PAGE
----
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"Man plans . . . and God laughs."

There’s an old Yiddish saying that translates to: “Man plans . . . and God laughs.”

When it comes to the tale of why my new novel took me so long to finish, boyohboy, did the Writing Gods yuck it up at my expense.


FLASHBACK: Things were going swimmingly for me in September 2017. My new book Galloway’s Gamble had just been published by Western-historical-frontier fiction specialist Five Star Publishing, and (after four decades writing lots of Star Trek and other science fiction) my very first historical novel also won a Western Fictioneers Peacemaker Award—a little tasty and unexpected icing on the cake.

When my Five Star editors asked for more stories about endearingly argumentative brothers Jamey and Jake Galloway, I thought I’d won the writer’s lottery! I’d stumbled into a new storytelling niche I loved. I was embarking on my very own novel series. And I believed I’d found a happy publishing home for the rest of my writing days.


But . . . “Man plans . . . and God laughs.”


Right around the time Galloway’s Gamble came out, I started having back problems which would keep me from sleeping for the next four years (which ain't good for the brain). After twenty different medical practitioners (from A to Z—Acupuncturist to ZZzzzzzsleep specialist), umpteen different drugs, and back surgery all failed to help, I’d lost four productive years and counting (although many people suffer far worse misfortune than I did).


Speaking of which, there was also that disruptive little pandemic thing.


Then a tiny miracle happened—no thanks to all those doctors, I accidentally discovered a prescription drug combo which actually enabled me to get some sleep (and hasn’t caused alarming side-effects, like growing a second head or third arm—yet). I was able to resume making slow, steady progress on Galloway’s Gamble 2, and finally finished it—YAAAAAY!!!—only to learn that Five Star was being shut down by its parent company after 27 years of publishing award-winning fiction. Noooooo!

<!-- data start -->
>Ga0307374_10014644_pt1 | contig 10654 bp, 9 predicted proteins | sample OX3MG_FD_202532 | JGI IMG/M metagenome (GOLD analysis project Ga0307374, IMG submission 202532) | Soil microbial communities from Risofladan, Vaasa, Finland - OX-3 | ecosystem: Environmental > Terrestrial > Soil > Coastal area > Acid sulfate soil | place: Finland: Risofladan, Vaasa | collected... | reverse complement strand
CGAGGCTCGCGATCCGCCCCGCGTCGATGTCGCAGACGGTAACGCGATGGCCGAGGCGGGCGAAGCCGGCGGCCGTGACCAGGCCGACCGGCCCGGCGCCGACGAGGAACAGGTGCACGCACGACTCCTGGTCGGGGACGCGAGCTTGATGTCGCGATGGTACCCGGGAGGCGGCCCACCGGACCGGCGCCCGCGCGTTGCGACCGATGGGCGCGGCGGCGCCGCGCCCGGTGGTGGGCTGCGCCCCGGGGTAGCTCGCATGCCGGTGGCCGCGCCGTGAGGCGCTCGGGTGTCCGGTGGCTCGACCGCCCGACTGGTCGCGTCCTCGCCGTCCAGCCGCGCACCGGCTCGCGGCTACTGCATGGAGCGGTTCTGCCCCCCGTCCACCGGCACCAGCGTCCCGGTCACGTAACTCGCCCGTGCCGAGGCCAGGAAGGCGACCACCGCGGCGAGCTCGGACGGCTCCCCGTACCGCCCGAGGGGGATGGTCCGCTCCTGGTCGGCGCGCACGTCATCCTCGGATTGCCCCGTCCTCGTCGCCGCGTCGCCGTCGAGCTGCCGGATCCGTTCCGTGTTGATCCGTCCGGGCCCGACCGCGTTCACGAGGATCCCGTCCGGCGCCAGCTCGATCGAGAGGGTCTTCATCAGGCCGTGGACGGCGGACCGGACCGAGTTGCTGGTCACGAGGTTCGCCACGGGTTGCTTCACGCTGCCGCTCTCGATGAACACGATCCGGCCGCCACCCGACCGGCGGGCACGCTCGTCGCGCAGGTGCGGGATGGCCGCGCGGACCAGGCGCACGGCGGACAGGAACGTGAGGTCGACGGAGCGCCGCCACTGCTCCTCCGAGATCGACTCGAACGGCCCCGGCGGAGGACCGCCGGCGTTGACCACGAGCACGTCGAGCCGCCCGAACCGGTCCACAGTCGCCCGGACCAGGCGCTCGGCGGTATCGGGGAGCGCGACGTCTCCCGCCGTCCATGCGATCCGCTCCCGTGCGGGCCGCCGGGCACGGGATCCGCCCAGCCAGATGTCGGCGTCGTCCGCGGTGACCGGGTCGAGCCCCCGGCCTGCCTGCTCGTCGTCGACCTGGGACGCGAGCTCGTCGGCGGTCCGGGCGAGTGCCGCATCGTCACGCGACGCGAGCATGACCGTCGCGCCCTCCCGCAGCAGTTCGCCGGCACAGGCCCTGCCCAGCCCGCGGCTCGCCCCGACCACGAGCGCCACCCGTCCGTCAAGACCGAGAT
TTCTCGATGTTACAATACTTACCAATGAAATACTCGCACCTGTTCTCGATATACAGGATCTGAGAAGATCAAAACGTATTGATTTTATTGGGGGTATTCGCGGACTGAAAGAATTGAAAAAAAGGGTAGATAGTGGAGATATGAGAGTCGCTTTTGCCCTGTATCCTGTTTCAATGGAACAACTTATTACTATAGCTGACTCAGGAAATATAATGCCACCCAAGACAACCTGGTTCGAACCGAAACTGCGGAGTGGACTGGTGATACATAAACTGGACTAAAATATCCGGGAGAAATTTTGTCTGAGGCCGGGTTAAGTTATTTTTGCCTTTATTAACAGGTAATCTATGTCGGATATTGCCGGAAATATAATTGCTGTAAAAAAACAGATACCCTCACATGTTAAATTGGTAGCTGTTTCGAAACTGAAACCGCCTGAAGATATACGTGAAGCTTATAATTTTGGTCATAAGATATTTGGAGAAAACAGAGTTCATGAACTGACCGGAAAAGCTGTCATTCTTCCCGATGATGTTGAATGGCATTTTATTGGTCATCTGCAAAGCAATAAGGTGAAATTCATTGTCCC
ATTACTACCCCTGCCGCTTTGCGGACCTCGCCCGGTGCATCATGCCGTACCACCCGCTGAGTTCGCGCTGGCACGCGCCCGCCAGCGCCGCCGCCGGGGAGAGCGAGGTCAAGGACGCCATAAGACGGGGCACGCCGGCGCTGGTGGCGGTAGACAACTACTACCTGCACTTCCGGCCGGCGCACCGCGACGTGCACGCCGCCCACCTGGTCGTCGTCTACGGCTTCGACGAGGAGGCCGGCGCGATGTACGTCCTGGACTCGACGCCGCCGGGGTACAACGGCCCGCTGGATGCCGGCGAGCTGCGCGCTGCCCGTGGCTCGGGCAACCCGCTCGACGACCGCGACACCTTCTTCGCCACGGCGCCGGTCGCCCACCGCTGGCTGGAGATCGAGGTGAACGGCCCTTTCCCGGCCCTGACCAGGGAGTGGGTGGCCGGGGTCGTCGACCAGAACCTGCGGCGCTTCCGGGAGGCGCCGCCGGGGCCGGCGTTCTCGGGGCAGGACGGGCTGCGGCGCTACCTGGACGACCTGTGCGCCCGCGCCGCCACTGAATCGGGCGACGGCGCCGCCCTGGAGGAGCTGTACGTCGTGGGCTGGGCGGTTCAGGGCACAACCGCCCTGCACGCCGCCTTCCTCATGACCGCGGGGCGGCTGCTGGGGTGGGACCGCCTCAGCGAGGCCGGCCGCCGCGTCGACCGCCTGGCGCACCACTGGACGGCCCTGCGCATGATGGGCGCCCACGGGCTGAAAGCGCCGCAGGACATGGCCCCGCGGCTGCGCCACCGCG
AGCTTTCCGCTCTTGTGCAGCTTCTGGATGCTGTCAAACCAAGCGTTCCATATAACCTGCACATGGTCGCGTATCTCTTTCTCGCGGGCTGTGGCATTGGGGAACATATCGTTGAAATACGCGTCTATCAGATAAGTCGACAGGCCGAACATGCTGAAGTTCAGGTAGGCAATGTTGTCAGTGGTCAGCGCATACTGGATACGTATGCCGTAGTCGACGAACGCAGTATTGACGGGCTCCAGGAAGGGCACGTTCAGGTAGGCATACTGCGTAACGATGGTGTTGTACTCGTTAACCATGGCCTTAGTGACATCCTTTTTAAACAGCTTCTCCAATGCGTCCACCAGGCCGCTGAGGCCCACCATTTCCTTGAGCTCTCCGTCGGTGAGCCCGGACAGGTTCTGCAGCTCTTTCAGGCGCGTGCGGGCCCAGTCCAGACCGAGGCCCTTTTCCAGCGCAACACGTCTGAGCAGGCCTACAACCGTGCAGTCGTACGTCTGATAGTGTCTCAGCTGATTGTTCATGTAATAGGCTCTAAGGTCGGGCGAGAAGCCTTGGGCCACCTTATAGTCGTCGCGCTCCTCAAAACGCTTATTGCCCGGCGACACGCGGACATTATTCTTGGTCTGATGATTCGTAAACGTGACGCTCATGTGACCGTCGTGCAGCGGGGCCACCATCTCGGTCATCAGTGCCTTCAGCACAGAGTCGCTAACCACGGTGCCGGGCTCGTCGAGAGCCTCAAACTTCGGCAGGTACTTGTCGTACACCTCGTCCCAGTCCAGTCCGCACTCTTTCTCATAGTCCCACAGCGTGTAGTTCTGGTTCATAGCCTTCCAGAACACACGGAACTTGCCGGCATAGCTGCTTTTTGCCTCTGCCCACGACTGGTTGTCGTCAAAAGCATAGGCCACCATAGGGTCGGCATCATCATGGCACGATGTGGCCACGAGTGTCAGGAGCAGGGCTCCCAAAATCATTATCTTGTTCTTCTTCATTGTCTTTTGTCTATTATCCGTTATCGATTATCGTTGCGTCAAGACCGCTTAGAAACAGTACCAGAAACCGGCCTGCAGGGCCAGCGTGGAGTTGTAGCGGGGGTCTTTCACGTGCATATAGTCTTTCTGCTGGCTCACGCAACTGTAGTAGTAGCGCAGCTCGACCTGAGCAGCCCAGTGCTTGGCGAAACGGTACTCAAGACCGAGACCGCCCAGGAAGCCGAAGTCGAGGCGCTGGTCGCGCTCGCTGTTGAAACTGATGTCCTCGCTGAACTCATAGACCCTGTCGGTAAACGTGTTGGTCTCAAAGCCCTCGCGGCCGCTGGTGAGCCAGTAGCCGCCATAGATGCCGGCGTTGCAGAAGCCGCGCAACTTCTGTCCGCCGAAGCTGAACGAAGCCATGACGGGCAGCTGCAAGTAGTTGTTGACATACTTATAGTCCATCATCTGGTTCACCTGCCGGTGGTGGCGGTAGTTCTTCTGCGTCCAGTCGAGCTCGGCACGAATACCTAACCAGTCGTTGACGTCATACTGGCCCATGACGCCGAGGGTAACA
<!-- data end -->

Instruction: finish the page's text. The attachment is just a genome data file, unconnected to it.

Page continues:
Faced with the reality that few other publishers (the kind that actually pay their writers, anyway) are doing this kind of book, I made the decision many fellow writers have also made—to self-publish. So that’s how I and Galloway’s Gamble 2: Lucifer & The Great Baltimore Brawl ended up at writers' collective Crazy 8 Press. Galloway’s Gamble 2 is the second book from Crazy 8’s new Western-historical imprint Silverado Press, following the trail blazed by Byrd's Luck & Other Western Stories, the new short-story collection by partner-in-crime Jeff Mariotte.


While science fiction has to be plausible, historical fiction has to be accurate. So, once I decided to write about 19th century horse racing–America’s first true national sport, about which I knew very little—I dove into research. Not only did I learn lots of mundane details needed to give this tale authenticity, I also found some brilliant gold nuggets that enriched the entire story.

When I read about millionaire horseman James Ben Ali Haggin (left), whose plan to enter a long shot stallion named Ben Ali (below) in the 1886 Kentucky Derby and collect a betting windfall was upended by a bookmakers strike; the legendary 1877 Great Sweepstakes match race at Pimlico, which drew nationwide attention; and the 19th century dominance of Black jockeys, I knew I had the recipe for a tasty Galloway's Gamble 2 stew worth cooking.




So what’s the story? After their friends are swindled out of a champion racehorse by ruthless rival Cortland Van Brunt III in a fog-shrouded San Francisco sprint, Jamey and Jake Galloway lead the gang on a snakebit, obstacle-strewn transcontinental quest: Can they reach Baltimore in time for a desperate long shot bid to win back prized stallion Phoenix in a grudge-match race at Pimlico? And that’s what took me so long.


But I’m happy to report that Galloway’s Gamble and Galloway’s Gamble 2 are both available in paperback and ebook from Amazon.com. Both are fast, fun reads, and I hope even readers who’ve never tried historical fiction will enjoy them.


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